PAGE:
Let the Sun Shine In!

This November, ACS member Redwood Hill Farm & Creamery found itself in the spotlight for something other than its celebrated goat cheeses, yogurts, and kefirs. The Sebastopol, California-based company installed an incredible 2,500 solar panels over two acres of roof space to offset its energy consumption – moving one step closer to owner Jennifer Lynn Bice’s vision for a carbon neutral operation.

The 586-kilowatt solar photovoltaic system was installed at Redwood Hill’s creamery, located several miles from its farm. The system is the realization of Bice’s vision for a company that treats the environment with as much respect as it does the animals that produce milk for its products. Bice’s goal was to offset the environmental impact and financial costs of Redwood Hill’s wide distribution system (because goat milk products represent a smaller niche of the market, the company must distribute across the country) while demonstrating a long-term commitment to sustainability.

The process of developing Redwood Hill’s solar system began in 2006, and it ultimately took four years from conception to completion. Securing financing was one of the most important steps in the process. Luckily, with strong cash flow and no existing debt, Bice was able to secure a ten-year loan for $2.9 million from Exchange Bank, a local banking partner. The loan was designed so that Redwood Hill’s monthly payments would be approximately the same as its past monthly energy bills — an affordable option that other companies exploring a solar installation should consider. Upon completion of the project in 2010, Redwood Hill received approximately $900,000 in federal tax incentives and rebates, and will receive nearly $500,000 in incentives from the California Solar Initiative over five years – ultimately reducing the outstanding loan balance by half.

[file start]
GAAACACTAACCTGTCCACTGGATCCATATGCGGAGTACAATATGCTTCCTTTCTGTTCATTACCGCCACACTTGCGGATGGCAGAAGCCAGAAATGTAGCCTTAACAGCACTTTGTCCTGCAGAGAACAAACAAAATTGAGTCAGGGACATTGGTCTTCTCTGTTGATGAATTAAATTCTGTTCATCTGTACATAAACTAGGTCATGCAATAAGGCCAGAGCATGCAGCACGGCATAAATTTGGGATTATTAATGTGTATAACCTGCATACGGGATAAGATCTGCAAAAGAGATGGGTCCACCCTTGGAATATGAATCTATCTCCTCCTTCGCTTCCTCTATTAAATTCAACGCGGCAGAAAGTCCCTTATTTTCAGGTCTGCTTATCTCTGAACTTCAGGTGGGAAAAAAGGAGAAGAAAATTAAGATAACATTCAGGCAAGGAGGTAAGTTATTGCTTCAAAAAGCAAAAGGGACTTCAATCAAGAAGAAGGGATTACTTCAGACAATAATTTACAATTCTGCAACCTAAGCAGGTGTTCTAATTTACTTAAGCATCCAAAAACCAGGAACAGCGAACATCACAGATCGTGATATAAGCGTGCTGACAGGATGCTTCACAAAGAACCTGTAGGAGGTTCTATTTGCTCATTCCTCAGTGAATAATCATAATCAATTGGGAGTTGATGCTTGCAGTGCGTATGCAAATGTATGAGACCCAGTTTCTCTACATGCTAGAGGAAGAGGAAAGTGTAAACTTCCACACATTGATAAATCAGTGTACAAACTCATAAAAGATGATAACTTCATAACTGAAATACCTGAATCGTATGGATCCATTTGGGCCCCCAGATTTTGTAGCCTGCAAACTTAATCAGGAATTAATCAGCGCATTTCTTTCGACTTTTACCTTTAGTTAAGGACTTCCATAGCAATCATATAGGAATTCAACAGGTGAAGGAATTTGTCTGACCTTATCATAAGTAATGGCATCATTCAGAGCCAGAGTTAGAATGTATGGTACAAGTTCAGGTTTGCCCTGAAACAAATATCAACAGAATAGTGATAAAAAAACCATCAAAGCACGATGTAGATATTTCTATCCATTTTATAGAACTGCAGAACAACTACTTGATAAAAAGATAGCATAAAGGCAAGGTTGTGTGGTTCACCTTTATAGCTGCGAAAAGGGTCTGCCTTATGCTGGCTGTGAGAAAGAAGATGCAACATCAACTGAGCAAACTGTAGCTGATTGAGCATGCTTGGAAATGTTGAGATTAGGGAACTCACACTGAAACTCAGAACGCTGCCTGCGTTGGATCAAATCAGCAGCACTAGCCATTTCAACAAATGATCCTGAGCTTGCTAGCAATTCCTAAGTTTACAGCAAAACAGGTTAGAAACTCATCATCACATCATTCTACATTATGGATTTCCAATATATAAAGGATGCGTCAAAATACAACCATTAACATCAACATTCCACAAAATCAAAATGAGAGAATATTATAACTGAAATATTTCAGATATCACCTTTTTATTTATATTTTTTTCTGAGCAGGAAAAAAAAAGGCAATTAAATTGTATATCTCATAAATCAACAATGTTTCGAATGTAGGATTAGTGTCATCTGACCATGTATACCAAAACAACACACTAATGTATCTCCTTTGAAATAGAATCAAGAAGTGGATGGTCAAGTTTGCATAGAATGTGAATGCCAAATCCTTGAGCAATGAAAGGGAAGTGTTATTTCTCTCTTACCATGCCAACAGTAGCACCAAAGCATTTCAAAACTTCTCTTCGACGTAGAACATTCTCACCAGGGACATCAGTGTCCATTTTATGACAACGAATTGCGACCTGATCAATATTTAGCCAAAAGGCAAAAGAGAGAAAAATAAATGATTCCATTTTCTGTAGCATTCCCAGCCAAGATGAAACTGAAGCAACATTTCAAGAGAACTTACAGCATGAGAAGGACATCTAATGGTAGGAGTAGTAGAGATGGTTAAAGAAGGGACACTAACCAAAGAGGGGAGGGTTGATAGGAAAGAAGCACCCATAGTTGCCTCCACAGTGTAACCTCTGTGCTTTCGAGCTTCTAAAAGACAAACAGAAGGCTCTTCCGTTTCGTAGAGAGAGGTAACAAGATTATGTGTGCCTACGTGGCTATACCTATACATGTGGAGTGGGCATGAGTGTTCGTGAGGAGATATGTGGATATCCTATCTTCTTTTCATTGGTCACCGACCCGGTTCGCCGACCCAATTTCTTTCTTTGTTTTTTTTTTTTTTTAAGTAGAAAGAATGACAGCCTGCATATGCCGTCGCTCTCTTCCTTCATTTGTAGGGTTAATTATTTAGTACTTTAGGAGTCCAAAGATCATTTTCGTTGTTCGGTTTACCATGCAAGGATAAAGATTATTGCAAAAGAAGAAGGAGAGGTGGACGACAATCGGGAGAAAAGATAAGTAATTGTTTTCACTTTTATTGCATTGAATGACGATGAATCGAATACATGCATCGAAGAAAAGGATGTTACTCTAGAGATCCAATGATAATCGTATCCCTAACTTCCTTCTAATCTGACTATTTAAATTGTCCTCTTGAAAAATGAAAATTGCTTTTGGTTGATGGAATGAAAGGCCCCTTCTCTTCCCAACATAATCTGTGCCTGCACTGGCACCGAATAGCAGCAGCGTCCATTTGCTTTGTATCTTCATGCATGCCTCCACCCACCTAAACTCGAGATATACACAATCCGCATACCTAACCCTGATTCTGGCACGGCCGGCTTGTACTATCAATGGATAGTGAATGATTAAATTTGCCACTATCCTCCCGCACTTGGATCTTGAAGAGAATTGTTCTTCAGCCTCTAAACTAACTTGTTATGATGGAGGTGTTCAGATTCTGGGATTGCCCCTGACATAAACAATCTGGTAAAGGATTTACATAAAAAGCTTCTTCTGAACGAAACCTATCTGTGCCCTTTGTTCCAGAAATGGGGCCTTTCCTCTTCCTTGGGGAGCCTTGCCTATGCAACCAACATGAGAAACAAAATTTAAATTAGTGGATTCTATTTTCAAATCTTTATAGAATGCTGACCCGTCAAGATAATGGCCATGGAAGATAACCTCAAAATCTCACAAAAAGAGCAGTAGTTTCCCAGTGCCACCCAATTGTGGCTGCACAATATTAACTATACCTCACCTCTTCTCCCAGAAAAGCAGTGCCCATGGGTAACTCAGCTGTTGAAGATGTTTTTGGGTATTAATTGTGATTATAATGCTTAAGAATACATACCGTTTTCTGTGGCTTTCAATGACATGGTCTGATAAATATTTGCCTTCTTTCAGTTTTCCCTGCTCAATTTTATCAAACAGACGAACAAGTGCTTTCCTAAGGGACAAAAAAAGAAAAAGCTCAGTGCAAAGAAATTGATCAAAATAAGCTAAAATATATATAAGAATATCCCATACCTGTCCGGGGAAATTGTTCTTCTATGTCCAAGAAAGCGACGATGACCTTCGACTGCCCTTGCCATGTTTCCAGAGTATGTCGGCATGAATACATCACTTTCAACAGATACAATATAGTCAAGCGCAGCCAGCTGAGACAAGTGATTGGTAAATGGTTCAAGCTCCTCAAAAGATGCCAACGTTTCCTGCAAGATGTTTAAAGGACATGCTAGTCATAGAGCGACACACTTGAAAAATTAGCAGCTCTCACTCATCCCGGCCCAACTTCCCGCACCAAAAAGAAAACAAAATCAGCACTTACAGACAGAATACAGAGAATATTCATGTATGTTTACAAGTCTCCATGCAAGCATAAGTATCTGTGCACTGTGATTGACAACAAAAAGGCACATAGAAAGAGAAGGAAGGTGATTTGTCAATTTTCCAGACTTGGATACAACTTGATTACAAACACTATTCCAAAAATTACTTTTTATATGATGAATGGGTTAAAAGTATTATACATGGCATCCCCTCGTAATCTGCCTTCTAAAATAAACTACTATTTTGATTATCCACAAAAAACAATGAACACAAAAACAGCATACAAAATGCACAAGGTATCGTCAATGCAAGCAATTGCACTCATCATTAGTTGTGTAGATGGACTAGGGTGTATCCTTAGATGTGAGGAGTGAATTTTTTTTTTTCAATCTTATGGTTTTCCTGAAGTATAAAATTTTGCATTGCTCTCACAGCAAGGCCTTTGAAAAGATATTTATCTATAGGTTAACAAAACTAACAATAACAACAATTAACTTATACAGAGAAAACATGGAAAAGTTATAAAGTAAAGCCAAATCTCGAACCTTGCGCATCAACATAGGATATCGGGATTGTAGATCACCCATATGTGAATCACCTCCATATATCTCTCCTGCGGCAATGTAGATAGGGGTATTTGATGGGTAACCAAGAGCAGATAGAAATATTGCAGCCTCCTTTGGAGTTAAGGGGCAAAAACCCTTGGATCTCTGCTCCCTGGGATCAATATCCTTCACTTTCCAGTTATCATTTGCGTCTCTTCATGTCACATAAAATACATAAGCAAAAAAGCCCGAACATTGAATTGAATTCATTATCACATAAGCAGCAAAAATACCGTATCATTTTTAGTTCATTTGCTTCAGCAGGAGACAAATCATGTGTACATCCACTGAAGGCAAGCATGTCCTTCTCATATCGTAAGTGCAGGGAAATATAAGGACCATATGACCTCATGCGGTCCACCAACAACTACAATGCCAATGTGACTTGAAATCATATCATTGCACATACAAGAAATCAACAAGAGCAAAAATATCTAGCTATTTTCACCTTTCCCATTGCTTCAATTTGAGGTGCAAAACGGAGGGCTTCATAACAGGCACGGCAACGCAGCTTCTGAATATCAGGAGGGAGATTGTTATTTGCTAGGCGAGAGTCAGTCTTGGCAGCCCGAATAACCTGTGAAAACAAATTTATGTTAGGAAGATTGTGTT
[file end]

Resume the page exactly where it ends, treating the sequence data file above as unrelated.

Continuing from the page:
With funding secured, there were still several hurdles to clear before Redwood Hill’s solar panels could be installed. As a tenant on a much larger property, Redwood Hill shared an electric meter with other companies and did not have its own account with the local utility company, Pacific Gas & Electric. A new electric meter assigned exclusively to Redwood Hill had to be installed at a cost of approximately $80,000. In addition, the creamery’s aging roof needed replacement before the heavy solar panels could be installed. The new roof can withstand the weight of 2,500 solar panels, and it should outlive the solar system, which is viable for at least 25 years. Bice also worked with the creamery’s property owner to extend Redwood Hill’s lease to 25 years, to match the life of the solar system.

Bice reached out to Sonoma-based One Sun, Inc. to design and install the solar system on the creamery roof. The installation began in July 2010 and was completed in November. When ACS spoke with Bice this March, she reported that – despite foggy days with limited sunlight – the solar panels were producing between 30-50% of the creamery’s energy. This percentage will increase dramatically in the summer months. Ultimately, Bice hopes the panels will produce 2-3 times the company’s energy needs in summer, or an average of 110% of its needs year-round. It is important to note that Redwood Hill is feeding electricity into Pacific Gas & Electric’s system, and then taking electricity out as needed.  The company is not off the grid, nor is it storing electricity in batteries on site.

Solar panels on the creamery's roof.

Although Bice acknowledges that the process of installing a solar system won’t be easy for small producers – there is a great deal of research, time, and cost involved – the results truly speak for themselves. The farm, homes, and dairy affiliated with Redwood Hill have also been converted to solar systems, so the company is truly solar-powered “from farm to finished product.” Along with improving Redwood Hill’s environmental footprint and dramatically reducing utility costs, this has also given a boost to Redwood Hill’s public image: customers are thrilled with the company’s demonstrated commitment to green energy. Redwood Hill is celebrating this milestone on packaging for its yogurts and kefirs, with this inspirational message: “Let the sun shine in!”

If members of the ACS community are interested in learning more about Redwood Hill’s solar panels, Jennifer Bice is happy to share her experiences and advice. She can be reached at [email protected].